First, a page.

About the Chiles Valley Soil

Chiles Valley is best known for its old vine California Zinfandel. Many of these vines were planted before Phylloxera devastated much of California Wine Country in the late 19th century. These ancient vines were saved by their isolation. They currently produce a limited amount of highly prized grapes.

Soils on the valley floor are alluvial, loamy and moderately fertile. The AVA’s many creeks and watersheds help keep soils well-drained. The vast majority of vineyards are planted between 800 and 1000 feet above sea level.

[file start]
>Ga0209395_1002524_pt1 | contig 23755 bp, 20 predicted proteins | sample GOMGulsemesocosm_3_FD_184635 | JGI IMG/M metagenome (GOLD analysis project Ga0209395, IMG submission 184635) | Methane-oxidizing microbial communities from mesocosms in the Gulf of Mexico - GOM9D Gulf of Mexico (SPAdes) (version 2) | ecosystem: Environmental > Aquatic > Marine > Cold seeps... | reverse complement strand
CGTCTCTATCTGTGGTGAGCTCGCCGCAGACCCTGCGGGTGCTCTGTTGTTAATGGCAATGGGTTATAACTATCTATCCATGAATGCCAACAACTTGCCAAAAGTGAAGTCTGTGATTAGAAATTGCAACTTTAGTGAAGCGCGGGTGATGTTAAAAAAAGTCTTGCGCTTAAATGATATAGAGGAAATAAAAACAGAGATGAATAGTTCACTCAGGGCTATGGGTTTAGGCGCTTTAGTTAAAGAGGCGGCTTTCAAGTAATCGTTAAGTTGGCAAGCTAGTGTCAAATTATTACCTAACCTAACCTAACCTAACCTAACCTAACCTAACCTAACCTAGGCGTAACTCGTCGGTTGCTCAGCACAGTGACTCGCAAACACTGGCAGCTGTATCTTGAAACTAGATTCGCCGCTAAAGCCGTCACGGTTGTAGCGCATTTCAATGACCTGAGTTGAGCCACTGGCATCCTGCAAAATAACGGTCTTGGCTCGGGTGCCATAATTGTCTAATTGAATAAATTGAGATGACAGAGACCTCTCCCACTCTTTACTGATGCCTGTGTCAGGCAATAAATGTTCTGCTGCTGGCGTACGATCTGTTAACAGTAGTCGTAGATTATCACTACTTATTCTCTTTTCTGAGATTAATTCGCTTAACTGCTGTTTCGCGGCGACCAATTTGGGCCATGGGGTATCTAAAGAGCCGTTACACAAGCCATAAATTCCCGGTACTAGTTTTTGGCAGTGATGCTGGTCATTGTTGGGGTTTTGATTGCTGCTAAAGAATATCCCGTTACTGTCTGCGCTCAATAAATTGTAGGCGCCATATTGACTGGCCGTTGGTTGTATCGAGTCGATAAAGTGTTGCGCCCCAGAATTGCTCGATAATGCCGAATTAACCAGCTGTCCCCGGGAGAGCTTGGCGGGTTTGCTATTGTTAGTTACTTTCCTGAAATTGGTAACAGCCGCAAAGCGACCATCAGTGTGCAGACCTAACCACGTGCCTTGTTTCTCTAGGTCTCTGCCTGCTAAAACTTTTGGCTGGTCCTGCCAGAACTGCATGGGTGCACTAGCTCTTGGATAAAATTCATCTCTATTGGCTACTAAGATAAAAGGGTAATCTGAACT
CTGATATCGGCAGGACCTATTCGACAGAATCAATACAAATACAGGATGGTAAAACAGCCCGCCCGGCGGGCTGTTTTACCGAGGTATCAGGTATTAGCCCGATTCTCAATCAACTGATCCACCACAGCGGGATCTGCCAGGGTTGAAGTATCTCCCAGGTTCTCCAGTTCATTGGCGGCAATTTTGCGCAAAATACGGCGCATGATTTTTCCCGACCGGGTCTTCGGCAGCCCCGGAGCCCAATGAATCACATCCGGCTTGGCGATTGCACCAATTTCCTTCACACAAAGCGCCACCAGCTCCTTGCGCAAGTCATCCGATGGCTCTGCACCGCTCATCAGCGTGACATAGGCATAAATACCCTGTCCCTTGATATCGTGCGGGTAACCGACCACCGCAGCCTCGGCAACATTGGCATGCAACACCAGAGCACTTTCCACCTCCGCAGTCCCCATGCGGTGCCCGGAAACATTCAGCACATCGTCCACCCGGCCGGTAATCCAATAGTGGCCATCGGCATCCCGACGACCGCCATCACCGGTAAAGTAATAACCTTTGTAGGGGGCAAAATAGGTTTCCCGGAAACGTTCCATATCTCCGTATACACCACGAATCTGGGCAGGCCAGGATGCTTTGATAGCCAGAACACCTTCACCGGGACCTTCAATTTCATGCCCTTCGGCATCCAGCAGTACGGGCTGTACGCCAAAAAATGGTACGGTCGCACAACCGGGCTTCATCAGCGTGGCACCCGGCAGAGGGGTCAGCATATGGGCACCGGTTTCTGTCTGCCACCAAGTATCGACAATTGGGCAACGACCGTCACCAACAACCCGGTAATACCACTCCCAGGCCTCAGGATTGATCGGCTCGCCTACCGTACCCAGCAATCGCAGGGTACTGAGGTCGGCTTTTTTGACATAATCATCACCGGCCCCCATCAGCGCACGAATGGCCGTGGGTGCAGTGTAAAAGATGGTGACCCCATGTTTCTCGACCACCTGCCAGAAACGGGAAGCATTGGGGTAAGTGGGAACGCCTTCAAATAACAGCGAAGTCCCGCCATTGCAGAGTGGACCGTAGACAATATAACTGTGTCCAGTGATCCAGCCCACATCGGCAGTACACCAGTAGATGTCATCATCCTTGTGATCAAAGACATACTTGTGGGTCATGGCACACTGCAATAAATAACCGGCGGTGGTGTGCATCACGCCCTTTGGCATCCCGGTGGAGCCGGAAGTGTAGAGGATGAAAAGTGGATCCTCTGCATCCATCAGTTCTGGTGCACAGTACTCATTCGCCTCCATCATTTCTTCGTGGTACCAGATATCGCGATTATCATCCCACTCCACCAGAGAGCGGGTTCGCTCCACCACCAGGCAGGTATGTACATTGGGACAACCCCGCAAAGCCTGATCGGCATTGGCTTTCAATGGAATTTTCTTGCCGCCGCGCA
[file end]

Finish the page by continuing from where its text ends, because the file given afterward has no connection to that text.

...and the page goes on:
The AVA is surrounded by steep hills that rise to about 2200 feet. Hillside soils are extremely unfertile and made primarily of serpentine, sandstone and shale. Cool air from the tops of these hills is often drawn down into the valley’s vineyards.

Chardonnay has also found a home in the soils of Chiles Valley. It is usually made in a buttery, opulent style that is fuller-bodied. It is much closer to an Oakville rather than a Carneros Chardonnay.

About the Chiles Valley Soil